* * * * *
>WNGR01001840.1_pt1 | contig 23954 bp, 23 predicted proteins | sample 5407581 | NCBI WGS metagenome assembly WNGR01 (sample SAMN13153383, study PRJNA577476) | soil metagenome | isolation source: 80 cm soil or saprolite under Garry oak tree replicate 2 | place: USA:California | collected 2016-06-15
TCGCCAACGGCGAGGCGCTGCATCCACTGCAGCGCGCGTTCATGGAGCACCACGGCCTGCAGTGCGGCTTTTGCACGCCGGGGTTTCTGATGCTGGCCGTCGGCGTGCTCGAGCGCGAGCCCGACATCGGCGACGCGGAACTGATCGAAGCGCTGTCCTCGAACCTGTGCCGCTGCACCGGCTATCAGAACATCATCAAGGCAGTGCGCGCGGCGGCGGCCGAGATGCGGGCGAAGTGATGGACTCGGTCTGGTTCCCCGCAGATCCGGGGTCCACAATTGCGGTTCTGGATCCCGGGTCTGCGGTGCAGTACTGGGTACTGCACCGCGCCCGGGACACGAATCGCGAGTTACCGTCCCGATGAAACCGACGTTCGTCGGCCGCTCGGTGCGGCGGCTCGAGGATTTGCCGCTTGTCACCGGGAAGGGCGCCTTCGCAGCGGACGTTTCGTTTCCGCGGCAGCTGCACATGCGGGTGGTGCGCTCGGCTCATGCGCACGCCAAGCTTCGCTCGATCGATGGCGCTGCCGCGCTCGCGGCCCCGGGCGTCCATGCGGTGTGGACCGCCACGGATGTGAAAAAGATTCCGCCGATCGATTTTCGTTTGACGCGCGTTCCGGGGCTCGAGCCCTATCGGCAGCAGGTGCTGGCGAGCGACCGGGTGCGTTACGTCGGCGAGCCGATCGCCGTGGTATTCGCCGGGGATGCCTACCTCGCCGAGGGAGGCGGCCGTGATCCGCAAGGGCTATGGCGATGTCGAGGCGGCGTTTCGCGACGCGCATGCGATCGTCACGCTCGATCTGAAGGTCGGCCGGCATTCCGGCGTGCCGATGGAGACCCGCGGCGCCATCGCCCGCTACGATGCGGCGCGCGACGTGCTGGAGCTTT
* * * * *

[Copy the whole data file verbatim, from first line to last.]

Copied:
>WNGR01001840.1_pt1 | contig 23954 bp, 23 predicted proteins | sample 5407581 | NCBI WGS metagenome assembly WNGR01 (sample SAMN13153383, study PRJNA577476) | soil metagenome | isolation source: 80 cm soil or saprolite under Garry oak tree replicate 2 | place: USA:California | collected 2016-06-15
TCGCCAACGGCGAGGCGCTGCATCCACTGCAGCGCGCGTTCATGGAGCACCACGGCCTGCAGTGCGGCTTTTGCACGCCGGGGTTTCTGATGCTGGCCGTCGGCGTGCTCGAGCGCGAGCCCGACATCGGCGACGCGGAACTGATCGAAGCGCTGTCCTCGAACCTGTGCCGCTGCACCGGCTATCAGAACATCATCAAGGCAGTGCGCGCGGCGGCGGCCGAGATGCGGGCGAAGTGATGGACTCGGTCTGGTTCCCCGCAGATCCGGGGTCCACAATTGCGGTTCTGGATCCCGGGTCTGCGGTGCAGTACTGGGTACTGCACCGCGCCCGGGACACGAATCGCGAGTTACCGTCCCGATGAAACCGACGTTCGTCGGCCGCTCGGTGCGGCGGCTCGAGGATTTGCCGCTTGTCACCGGGAAGGGCGCCTTCGCAGCGGACGTTTCGTTTCCGCGGCAGCTGCACATGCGGGTGGTGCGCTCGGCTCATGCGCACGCCAAGCTTCGCTCGATCGATGGCGCTGCCGCGCTCGCGGCCCCGGGCGTCCATGCGGTGTGGACCGCCACGGATGTGAAAAAGATTCCGCCGATCGATTTTCGTTTGACGCGCGTTCCGGGGCTCGAGCCCTATCGGCAGCAGGTGCTGGCGAGCGACCGGGTGCGTTACGTCGGCGAGCCGATCGCCGTGGTATTCGCCGGGGATGCCTACCTCGCCGAGGGAGGCGGCCGTGATCCGCAAGGGCTATGGCGATGTCGAGGCGGCGTTTCGCGACGCGCATGCGATCGTCACGCTCGATCTGAAGGTCGGCCGGCATTCCGGCGTGCCGATGGAGACCCGCGGCGCCATCGCCCGCTACGATGCGGCGCGCGACGTGCTGGAGCTTT